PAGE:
"The Royal Commission on Genetic Modification found the dual approval system required of all medicines caused confusion and added to compliance costs for companies wanting to market these products," Marian Hobbs said.

"The changes we are proposing will ensure that the cost of obtaining approval to market animal and human medicines is not so high that it deprives New Zealanders of potential health and other benefits, but at the same time ensures measures to protect the health and safety of the public and the environment are maintained where appropriate." Proposals to streamline laboratory research using low-risk GMOs The government is proposing a series of amendments to the Hazardous Substances and New Organisms (HSNO) Act 1996 to streamline the decision-making process for contained laboratory research in genetically-modified organisms (GMOs) and to tighten the law relating to the regeneration of animals from tissue and to the modification of human cell lines. 

The proposed changes are in line with recommendations made by the Royal Commission on Genetic Modification in its July 2001 report.

The proposed changes would allow research institutions conducting low-risk GM research in the confines of the laboratory to make applications for approval on a project basis, rather than the present situation, under which they must make a separate application for each organism produced during a particular piece of research.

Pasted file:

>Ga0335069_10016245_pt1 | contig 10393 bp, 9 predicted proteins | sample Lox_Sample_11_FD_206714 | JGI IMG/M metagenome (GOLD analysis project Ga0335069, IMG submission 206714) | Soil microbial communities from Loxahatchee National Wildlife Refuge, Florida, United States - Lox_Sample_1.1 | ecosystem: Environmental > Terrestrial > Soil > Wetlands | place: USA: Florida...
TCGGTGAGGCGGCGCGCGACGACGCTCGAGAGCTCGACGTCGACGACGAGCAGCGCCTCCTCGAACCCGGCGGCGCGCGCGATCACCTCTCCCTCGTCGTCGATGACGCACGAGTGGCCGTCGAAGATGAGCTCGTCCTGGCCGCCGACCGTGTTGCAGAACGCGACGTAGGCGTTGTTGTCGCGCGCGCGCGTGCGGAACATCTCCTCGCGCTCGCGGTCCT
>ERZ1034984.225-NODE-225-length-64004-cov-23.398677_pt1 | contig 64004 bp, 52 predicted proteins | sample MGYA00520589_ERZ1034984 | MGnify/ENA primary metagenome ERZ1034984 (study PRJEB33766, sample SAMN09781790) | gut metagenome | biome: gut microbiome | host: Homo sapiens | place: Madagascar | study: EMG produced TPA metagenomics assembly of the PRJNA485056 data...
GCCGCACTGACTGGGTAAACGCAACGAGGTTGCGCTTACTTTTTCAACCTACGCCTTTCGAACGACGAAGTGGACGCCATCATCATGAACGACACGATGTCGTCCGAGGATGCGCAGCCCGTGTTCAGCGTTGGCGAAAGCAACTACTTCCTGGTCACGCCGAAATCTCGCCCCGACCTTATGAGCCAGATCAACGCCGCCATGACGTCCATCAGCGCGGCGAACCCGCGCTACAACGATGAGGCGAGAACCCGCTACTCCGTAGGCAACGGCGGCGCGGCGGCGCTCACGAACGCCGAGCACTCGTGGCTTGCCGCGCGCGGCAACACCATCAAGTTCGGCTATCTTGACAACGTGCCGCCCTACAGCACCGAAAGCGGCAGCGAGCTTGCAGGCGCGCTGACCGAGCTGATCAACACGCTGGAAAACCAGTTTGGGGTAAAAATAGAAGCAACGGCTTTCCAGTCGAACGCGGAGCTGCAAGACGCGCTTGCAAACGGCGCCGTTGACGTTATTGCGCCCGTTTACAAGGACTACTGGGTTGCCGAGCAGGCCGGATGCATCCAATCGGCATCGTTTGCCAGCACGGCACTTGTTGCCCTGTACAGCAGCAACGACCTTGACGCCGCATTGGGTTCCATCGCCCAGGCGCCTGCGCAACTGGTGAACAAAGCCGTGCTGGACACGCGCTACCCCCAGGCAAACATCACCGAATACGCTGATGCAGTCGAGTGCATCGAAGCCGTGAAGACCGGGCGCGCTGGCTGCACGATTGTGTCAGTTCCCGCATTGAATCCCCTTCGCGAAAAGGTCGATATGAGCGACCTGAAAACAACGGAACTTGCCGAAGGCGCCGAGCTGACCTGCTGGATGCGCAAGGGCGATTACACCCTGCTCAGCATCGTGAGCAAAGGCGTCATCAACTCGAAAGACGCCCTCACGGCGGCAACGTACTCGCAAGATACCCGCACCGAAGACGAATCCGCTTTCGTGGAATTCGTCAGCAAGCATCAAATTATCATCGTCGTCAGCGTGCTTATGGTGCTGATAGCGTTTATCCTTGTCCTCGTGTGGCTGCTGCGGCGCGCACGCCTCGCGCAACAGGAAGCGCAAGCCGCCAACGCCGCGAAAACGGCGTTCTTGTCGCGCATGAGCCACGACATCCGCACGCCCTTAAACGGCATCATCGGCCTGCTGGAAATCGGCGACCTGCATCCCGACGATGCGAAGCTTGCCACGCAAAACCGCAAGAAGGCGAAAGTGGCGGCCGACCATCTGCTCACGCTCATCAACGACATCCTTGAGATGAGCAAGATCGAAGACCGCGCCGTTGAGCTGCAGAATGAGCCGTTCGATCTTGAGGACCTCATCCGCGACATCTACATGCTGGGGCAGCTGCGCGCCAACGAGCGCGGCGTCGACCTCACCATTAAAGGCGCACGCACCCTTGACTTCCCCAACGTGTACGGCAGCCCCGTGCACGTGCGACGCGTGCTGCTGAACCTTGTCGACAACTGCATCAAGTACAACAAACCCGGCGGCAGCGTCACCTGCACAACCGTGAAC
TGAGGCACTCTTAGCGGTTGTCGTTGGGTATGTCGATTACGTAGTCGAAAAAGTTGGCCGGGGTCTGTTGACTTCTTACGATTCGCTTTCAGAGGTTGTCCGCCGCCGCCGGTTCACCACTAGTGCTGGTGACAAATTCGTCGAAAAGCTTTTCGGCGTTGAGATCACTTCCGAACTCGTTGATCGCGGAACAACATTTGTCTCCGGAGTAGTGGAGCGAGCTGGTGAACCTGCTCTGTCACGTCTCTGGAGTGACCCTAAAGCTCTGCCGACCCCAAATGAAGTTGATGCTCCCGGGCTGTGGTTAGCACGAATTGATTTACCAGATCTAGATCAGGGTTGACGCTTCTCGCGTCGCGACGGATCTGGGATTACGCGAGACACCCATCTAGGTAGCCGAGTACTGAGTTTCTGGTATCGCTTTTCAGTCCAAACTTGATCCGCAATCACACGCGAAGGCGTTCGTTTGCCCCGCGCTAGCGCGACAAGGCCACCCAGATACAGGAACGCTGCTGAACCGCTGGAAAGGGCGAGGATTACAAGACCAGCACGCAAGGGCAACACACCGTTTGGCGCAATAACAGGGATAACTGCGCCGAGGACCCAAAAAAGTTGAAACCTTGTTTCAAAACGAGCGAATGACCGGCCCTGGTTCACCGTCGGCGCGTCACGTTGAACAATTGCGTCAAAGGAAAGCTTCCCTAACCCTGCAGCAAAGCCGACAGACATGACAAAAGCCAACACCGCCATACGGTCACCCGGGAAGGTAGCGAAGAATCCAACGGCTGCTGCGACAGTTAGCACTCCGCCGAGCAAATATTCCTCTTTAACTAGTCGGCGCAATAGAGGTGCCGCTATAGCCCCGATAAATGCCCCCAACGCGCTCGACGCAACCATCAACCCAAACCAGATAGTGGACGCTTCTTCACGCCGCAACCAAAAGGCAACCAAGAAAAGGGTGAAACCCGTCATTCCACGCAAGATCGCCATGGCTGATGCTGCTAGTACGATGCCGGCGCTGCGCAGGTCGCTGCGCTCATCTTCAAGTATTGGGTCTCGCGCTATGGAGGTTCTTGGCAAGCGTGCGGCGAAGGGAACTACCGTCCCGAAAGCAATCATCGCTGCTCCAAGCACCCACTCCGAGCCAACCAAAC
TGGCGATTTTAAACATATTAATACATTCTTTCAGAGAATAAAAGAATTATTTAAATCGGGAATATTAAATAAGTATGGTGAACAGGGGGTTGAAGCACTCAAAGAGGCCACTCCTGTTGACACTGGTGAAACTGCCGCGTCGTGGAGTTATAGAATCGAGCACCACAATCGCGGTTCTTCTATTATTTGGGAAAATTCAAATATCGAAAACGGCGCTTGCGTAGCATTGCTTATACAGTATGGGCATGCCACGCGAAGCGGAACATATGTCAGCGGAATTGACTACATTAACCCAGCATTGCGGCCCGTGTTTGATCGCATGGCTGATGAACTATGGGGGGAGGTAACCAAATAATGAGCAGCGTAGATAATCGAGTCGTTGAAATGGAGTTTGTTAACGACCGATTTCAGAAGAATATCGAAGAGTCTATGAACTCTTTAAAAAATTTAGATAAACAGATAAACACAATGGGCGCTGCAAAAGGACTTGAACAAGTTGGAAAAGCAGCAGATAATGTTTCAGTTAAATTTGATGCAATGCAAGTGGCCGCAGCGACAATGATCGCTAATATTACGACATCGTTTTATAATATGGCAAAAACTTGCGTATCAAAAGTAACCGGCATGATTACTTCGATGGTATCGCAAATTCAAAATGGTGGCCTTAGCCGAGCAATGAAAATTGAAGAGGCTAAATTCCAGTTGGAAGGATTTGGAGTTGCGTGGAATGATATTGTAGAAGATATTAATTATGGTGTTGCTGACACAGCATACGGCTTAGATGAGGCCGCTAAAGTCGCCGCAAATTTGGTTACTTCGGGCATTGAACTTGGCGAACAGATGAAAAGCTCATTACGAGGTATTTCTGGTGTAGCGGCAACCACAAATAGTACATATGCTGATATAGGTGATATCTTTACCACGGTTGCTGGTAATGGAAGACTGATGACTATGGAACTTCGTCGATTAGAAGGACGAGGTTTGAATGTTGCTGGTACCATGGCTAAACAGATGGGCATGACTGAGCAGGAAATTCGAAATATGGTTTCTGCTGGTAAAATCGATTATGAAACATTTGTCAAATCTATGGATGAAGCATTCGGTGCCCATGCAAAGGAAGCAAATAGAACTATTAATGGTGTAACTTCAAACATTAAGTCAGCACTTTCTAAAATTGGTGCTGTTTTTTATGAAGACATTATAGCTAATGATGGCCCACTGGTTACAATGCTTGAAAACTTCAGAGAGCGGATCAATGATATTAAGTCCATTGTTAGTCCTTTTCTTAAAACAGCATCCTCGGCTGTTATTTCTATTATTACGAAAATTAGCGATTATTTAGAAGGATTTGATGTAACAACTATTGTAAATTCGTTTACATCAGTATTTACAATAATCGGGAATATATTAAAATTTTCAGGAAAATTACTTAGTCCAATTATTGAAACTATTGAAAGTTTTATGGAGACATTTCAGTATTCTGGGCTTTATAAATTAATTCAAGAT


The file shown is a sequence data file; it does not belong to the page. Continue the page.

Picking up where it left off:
"The current approval process for the development of low risk genetically-modified organisms is unnecessarily complex, with applications being costly and time consuming to make," the Minister of Research, Science and Technology, Pete Hodgson said. "The result is that they have the potential to inhibit areas of research, affect the retention and recruitment of staff and even encourage non-compliance."

Other changes would allow the main decision-making body, the Environmental Risk Management Authority (ERMA) to delegate decisions on the importation of low-risk organisms to Institutional Biological Safety Committees (IBSCs)*. These committees already make decisions, under ERMA guidelines, on the development of these sorts of GMOs in contained laboratories.

The changes being proposed by the government would also tighten up the HSNO Act by including in the legislation the regeneration from tissue samples of animals not already present in New Zealand.

This would not stop researchers using this technique for animals already in New Zealand such as native species or farm animals. 
"When it was drawn up, the HSNO Act did not see the potential for this technology and, while it appears there is no work going on currently to introduce new organisms this way, we need to anticipate that possibility in the legislation to ensure the development of all new organisms is covered," Mr Hodgson said.